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Account Manipulation

Account manipulation may aid adversaries in maintaining access to credentials and certain permission levels within an environment. Manipulation could consist of modifying permissions, modifying credentials, adding or changing permission groups, modifying account settings, or modifying how authentication is performed. These actions could also include account activity designed to subvert security policies, such as performing iterative password updates to subvert password duration policies and preserve the life of compromised credentials. In order to create or manipulate accounts, the adversary must already have sufficient permissions on systems or the domain.

ID: T1098

Tactic: Credential Access, Persistence

Platform:  Windows

Permissions Required:  Administrator

Data Sources:  Authentication logs, API monitoring, Windows event logs, Packet capture

Contributors:  Tim MalcomVetter

Version: 1.0

Examples

NameDescription
APT3

APT3 has been known to add created accounts to local admin groups to maintain elevated access.[1]

Calisto

Calisto adds permissions and remote logins to all users.[2]

Dragonfly 2.0

Dragonfly 2.0 added newly created accounts to the administrators group to maintain elevated access.[3][4]

Lazarus Group

Lazarus Group malware WhiskeyDelta-Two contains a function that attempts to rename the administrator’s account.[5][6]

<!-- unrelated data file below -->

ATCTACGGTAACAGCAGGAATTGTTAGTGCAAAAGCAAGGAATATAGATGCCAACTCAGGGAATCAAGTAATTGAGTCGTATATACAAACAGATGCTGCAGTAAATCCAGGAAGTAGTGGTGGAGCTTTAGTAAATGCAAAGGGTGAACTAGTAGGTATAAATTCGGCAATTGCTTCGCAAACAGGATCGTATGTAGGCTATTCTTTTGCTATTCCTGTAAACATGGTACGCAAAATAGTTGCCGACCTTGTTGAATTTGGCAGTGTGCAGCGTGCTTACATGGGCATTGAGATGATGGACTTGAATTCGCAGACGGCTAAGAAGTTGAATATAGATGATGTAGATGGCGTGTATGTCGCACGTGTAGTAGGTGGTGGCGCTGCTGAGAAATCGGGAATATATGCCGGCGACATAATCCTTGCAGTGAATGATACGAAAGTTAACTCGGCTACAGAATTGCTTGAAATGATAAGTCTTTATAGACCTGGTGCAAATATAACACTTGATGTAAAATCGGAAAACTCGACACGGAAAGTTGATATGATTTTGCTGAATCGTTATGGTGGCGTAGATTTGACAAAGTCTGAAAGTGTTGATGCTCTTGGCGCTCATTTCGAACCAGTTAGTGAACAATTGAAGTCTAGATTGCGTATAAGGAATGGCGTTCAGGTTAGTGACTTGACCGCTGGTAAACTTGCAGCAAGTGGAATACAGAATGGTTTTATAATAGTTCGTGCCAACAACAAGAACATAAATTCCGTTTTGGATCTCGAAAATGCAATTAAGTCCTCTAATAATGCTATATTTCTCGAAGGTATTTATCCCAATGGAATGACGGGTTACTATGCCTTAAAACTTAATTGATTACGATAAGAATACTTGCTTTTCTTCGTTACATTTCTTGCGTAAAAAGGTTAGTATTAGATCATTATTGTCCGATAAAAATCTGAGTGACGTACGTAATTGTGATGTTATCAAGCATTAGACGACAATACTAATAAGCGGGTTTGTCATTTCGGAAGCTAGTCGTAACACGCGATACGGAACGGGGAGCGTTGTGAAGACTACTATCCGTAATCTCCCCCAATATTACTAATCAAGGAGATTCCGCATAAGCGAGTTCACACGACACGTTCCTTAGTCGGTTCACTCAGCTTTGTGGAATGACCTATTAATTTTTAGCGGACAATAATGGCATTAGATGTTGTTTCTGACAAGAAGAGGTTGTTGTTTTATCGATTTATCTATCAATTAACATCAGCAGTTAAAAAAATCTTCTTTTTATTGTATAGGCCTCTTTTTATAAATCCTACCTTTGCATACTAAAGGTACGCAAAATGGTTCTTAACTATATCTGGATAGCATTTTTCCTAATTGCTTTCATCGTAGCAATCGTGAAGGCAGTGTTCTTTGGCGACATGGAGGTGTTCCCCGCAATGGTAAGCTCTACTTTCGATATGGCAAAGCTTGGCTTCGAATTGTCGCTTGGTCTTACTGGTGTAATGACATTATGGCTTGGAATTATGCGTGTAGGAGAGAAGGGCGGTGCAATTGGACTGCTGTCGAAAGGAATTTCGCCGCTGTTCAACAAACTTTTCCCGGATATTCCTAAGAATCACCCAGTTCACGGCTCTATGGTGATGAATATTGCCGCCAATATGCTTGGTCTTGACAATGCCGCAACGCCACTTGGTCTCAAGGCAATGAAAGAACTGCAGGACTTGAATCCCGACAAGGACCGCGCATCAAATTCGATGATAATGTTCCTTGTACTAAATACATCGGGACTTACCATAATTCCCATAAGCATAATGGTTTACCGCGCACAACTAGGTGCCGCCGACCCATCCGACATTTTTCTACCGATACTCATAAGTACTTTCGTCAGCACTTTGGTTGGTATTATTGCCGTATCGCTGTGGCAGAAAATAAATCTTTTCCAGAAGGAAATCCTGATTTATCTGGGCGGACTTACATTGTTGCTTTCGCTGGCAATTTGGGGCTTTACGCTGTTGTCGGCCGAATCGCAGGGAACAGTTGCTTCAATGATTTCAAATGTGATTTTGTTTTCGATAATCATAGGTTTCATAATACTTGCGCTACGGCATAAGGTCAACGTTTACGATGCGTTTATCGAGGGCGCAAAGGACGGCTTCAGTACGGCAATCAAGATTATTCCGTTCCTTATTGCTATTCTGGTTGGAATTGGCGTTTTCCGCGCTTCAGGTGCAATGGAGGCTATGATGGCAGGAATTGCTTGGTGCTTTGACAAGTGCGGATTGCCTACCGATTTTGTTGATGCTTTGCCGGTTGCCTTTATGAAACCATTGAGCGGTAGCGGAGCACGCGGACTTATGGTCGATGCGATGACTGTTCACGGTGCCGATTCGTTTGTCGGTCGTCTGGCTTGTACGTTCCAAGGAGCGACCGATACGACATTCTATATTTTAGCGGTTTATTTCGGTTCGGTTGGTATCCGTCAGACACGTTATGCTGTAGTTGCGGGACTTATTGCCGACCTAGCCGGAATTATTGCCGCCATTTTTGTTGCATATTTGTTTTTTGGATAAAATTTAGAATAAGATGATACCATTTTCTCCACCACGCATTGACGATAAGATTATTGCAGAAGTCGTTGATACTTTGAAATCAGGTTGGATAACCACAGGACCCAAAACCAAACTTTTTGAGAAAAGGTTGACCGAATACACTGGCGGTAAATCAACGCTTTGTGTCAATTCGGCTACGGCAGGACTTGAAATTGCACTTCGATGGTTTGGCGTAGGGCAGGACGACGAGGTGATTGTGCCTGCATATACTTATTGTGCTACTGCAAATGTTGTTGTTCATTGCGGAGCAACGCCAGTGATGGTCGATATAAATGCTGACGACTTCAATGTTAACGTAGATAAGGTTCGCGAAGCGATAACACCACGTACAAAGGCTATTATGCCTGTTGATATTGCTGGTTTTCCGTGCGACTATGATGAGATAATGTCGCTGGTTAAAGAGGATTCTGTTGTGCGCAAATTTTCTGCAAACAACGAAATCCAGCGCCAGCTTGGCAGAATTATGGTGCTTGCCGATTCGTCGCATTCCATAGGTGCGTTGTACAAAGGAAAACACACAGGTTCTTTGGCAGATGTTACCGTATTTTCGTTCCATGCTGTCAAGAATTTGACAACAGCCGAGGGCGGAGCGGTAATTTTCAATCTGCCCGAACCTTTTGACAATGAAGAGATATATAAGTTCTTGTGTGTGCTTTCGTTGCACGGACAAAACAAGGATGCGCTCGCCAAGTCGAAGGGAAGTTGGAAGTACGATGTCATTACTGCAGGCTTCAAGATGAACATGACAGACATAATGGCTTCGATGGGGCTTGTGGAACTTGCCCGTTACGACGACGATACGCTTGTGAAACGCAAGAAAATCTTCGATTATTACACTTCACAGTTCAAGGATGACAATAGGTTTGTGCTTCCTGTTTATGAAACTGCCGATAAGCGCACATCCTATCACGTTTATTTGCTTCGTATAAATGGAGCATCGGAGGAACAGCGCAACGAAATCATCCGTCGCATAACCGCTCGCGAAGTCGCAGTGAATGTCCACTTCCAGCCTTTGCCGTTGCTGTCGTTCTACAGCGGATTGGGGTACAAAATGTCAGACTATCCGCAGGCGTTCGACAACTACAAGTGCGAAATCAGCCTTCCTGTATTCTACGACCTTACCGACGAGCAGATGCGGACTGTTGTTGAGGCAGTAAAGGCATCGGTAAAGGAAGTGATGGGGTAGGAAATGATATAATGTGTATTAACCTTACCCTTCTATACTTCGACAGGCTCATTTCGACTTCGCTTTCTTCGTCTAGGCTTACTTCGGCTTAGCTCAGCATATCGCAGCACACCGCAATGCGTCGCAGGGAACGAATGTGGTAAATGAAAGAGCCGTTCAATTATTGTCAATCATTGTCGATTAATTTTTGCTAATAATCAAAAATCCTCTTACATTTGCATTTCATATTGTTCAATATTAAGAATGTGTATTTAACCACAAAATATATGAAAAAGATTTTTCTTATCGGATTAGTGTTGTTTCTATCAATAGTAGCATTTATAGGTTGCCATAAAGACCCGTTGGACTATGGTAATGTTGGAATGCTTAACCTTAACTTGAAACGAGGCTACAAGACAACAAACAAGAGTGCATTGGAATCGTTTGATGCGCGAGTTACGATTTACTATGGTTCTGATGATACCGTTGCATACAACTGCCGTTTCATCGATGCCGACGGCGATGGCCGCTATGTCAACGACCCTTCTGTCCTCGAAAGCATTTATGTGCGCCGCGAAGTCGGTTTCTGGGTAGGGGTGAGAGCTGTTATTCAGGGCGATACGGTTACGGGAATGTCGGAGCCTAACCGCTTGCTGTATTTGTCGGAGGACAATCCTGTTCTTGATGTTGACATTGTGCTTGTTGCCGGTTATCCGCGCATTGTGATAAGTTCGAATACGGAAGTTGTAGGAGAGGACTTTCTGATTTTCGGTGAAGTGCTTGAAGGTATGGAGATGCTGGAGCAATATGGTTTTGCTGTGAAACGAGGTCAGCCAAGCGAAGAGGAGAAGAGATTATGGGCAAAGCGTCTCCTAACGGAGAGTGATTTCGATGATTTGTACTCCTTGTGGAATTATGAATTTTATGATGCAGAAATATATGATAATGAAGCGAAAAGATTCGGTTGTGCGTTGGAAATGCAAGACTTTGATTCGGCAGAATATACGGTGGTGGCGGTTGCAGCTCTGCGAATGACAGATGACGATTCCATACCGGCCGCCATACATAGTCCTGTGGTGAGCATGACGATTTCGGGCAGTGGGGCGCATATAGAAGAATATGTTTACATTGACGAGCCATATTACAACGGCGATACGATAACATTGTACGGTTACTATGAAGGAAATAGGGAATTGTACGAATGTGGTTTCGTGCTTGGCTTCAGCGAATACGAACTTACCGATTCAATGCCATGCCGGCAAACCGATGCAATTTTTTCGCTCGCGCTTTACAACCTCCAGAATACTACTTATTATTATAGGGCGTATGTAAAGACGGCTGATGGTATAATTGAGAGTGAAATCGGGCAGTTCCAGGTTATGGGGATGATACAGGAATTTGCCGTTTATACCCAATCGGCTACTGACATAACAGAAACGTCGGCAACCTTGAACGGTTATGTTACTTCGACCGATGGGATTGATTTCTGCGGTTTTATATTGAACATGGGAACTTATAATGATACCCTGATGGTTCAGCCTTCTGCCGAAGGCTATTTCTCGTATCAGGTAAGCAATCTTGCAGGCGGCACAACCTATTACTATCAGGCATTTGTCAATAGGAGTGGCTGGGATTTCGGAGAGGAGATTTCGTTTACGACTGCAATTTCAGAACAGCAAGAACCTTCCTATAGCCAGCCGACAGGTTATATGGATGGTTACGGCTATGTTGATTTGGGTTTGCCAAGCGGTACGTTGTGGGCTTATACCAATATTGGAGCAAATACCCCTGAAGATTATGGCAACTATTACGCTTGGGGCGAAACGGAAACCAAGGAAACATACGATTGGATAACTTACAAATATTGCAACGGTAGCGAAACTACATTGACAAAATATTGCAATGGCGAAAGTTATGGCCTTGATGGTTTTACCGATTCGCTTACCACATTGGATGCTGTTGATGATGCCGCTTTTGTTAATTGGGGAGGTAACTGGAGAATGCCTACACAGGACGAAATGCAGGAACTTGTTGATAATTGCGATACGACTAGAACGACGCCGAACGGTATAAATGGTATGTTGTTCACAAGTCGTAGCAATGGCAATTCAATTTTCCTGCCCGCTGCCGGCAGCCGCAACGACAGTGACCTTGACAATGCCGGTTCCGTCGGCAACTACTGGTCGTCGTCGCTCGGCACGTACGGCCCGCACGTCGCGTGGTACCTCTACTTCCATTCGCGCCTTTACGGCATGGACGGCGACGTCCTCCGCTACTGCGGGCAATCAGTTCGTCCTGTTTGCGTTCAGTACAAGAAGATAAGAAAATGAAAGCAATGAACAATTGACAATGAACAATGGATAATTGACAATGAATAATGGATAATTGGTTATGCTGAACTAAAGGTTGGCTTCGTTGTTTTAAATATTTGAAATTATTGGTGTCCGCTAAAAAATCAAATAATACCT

Mimikatz

The Mimikatz credential dumper has been extended to include Skeleton Key domain controller authentication bypass functionality. The LSADUMP::ChangeNTLM and LSADUMP::SetNTLM modules can also manipulate the password hash of an account without knowing the clear text value.[7][8]

Skeleton Key

Skeleton Key is used to patch an enterprise domain controller authentication process with a backdoor password. It allows adversaries to bypass the standard authentication system to use a defined password for all accounts authenticating to that domain controller.[9]

Mitigation

Use multifactor authentication. Follow guidelines to prevent or limit adversary access to Valid Accounts.

Protect domain controllers by ensuring proper security configuration for critical servers. Configure access controls and firewalls to limit access to these systems. Do not allow domain administrator accounts to be used for day-to-day operations that may expose them to potential adversaries on unprivileged systems.

Detection

Collect events that correlate with changes to account objects on systems and the domain, such as event ID 4738. [10] Monitor for modification of accounts in correlation with other suspicious activity. Changes may occur at unusual times or from unusual systems. Especially flag events where the subject and target accounts differ [11] or that include additional flags such as changing a password without knowledge of the old password. [12]

Use of credentials may also occur at unusual times or to unusual systems or services and may correlate with other suspicious activity.

References